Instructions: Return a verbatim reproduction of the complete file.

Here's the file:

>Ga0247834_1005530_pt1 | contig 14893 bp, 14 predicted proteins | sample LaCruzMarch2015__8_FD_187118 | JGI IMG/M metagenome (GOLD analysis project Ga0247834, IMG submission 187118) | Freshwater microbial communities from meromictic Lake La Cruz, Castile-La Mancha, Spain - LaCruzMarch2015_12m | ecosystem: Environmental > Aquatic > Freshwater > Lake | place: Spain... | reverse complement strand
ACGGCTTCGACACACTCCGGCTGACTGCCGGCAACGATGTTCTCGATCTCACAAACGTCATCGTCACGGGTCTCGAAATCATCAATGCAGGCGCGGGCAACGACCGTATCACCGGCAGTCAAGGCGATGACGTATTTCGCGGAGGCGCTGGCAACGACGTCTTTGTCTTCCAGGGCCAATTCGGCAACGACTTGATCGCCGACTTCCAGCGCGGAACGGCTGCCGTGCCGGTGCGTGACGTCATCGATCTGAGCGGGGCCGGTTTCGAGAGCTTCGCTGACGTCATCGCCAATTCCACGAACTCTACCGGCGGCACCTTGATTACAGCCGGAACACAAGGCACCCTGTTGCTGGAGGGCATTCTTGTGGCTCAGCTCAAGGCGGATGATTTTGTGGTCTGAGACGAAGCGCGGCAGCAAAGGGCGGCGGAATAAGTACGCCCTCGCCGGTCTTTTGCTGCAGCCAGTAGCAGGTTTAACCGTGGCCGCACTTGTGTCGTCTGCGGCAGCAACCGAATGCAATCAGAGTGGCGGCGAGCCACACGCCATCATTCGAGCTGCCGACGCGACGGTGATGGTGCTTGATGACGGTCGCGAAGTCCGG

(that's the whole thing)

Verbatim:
>Ga0247834_1005530_pt1 | contig 14893 bp, 14 predicted proteins | sample LaCruzMarch2015__8_FD_187118 | JGI IMG/M metagenome (GOLD analysis project Ga0247834, IMG submission 187118) | Freshwater microbial communities from meromictic Lake La Cruz, Castile-La Mancha, Spain - LaCruzMarch2015_12m | ecosystem: Environmental > Aquatic > Freshwater > Lake | place: Spain... | reverse complement strand
ACGGCTTCGACACACTCCGGCTGACTGCCGGCAACGATGTTCTCGATCTCACAAACGTCATCGTCACGGGTCTCGAAATCATCAATGCAGGCGCGGGCAACGACCGTATCACCGGCAGTCAAGGCGATGACGTATTTCGCGGAGGCGCTGGCAACGACGTCTTTGTCTTCCAGGGCCAATTCGGCAACGACTTGATCGCCGACTTCCAGCGCGGAACGGCTGCCGTGCCGGTGCGTGACGTCATCGATCTGAGCGGGGCCGGTTTCGAGAGCTTCGCTGACGTCATCGCCAATTCCACGAACTCTACCGGCGGCACCTTGATTACAGCCGGAACACAAGGCACCCTGTTGCTGGAGGGCATTCTTGTGGCTCAGCTCAAGGCGGATGATTTTGTGGTCTGAGACGAAGCGCGGCAGCAAAGGGCGGCGGAATAAGTACGCCCTCGCCGGTCTTTTGCTGCAGCCAGTAGCAGGTTTAACCGTGGCCGCACTTGTGTCGTCTGCGGCAGCAACCGAATGCAATCAGAGTGGCGGCGAGCCACACGCCATCATTCGAGCTGCCGACGCGACGGTGATGGTGCTTGATGACGGTCGCGAAGTCCGG